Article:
Edit palettes using hex

From Sonic Retro

(Original guide by Scarred Sun)

For those of you familiar with designing websites, a hex representation of colors is used when picking out colors for your background, text, etc. For instance, since I'm using the Vector skin here, one of the main colors is #136548.

This is a hexadecimal representation of the RGB value 19, 101, 72.

RGB values go from 0 (0% color) to 255 (100% color) for each of the three values. A quick bit of math tells us there's about 16 million different colors that can be represented in RGB format.

How many colors does the Sega Genesis have? 512 colors (1536 when shadowing and highlighting are included). And that's not all--as a general rule, you can only use 61 colors at any one time.

Palettes give us each of these 61 colors. In the main Sonic series, we have 4 palette lines. When in-game, the first palette line is what we use to represent Sonic, and the last three are for each level. The first value in this palette line is always transparent and not used. There's some other lines--such as cycles and shades--but we're going to ignore those for now.

For instance, here's the palette line for Sonic and Tails in Sonic 2:

The color outlined in white is the "transparent" color and the last fifteen are used to color Sonic and Tails.

Now, just like hex values are used to represent colors when writing HTML, hex colors are also used to represent palette colors for the Sega Genesis. Remember, though, that we only have 512 colors. Therefore, when noting RGB values, we use:

0, 2, 4, 6, 8, A, C, E

to represent each value, with 0 being 0% color and E being 100% color. Using math, we can figure out that gives us 512 combinations. Compared to RGB, each value represents

0, 32, 64, 96, 128, 160, 192, 224.

When writing colors for the palette, we actually go BACKWARDS—blank (always represented as 0), B, G, R.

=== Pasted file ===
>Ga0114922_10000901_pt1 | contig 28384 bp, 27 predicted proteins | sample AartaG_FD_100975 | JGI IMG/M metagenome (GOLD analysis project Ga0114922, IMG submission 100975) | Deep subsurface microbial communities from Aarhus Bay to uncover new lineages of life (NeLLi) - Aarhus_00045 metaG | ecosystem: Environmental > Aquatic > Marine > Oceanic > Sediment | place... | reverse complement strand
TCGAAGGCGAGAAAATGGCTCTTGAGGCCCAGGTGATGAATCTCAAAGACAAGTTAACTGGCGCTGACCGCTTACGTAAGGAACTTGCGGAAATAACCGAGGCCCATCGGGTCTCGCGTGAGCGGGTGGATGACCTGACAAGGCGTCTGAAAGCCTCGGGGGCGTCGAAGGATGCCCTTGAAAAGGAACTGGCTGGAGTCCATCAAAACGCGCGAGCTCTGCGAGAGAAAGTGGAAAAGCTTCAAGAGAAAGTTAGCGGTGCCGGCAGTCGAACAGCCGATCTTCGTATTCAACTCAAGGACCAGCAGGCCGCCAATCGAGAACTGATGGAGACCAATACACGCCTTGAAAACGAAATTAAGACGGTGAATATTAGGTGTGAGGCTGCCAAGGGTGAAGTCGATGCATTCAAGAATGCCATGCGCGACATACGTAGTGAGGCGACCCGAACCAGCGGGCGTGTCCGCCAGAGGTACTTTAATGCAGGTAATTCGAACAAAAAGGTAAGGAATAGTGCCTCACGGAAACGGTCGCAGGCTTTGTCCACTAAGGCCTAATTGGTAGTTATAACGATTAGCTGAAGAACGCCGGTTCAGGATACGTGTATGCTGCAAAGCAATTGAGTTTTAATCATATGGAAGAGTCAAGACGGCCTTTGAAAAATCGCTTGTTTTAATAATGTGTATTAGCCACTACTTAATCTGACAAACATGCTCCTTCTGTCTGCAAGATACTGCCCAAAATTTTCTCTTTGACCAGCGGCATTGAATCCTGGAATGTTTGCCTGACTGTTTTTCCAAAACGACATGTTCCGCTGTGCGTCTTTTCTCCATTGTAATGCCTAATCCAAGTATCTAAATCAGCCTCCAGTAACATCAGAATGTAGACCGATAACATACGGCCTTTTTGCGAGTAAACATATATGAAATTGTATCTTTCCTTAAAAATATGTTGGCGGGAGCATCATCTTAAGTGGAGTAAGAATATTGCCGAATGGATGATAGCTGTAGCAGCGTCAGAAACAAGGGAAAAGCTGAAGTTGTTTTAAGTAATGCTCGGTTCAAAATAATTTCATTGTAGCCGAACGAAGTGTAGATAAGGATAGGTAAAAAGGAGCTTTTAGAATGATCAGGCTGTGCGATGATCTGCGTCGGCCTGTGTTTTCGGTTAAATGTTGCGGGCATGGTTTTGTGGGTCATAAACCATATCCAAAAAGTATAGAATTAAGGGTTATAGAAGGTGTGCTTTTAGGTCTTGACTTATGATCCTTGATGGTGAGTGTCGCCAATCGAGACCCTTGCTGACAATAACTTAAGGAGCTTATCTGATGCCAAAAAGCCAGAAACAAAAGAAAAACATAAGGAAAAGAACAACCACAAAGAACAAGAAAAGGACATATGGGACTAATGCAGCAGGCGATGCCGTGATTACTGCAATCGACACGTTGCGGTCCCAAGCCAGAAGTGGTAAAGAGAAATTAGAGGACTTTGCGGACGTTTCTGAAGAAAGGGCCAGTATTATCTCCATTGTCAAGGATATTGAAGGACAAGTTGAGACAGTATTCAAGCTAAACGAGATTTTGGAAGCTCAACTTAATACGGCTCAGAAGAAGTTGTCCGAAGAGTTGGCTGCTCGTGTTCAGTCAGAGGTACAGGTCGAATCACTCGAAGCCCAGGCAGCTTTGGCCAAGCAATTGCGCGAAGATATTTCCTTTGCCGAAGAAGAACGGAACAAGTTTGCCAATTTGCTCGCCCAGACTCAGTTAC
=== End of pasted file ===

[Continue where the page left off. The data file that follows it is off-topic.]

So, if you wanted to write the website color #a0e080 (RGB value 160, 224, 128), we'd call that value 08EA. The zero is a blank formality, and 8=160, E=224, A=128 as seen above.

With that value in mind, let's edit the Sonic and Tails palette line to include it. Using the Palettes Section of the Sonic 2 community hacking guide, we see that the palette line for Sonic and Tails is located at \$29E2. Let's open up our hex editor and go to that offset.

For our values, we see

00 00 00 00 0A 22 0C 42 0E 44 0E 66 0E EE

Etc. etc.

Let's take these values, then, and group them into sets of two.

00 00 | 00 00 | 0A 22 | 0C 42 | 0E 44 | 0E 66 | 0E EE

If you convert these colors back to RGB, you'll see these are the first seven colors shown above! So, if we change 0C 42 to 08 EA (which we converted earlier), save, and open the ROM, we'll get the following result:

And that's how palettes were edited until palette editors came along (and the world rejoiced, then mourned when it got a bunch of crappy palette hacks). When you use a palette editor, all you are doing is using a graphical frontend to change around these values.

Now, obviously, this would be a rather exhaustive way to edit palettes (it was!), so as far as editors go, I HIGHLY recommend HivePal--it'll list the offsets and hex values for each color in addition to the ability to switch colors more easily.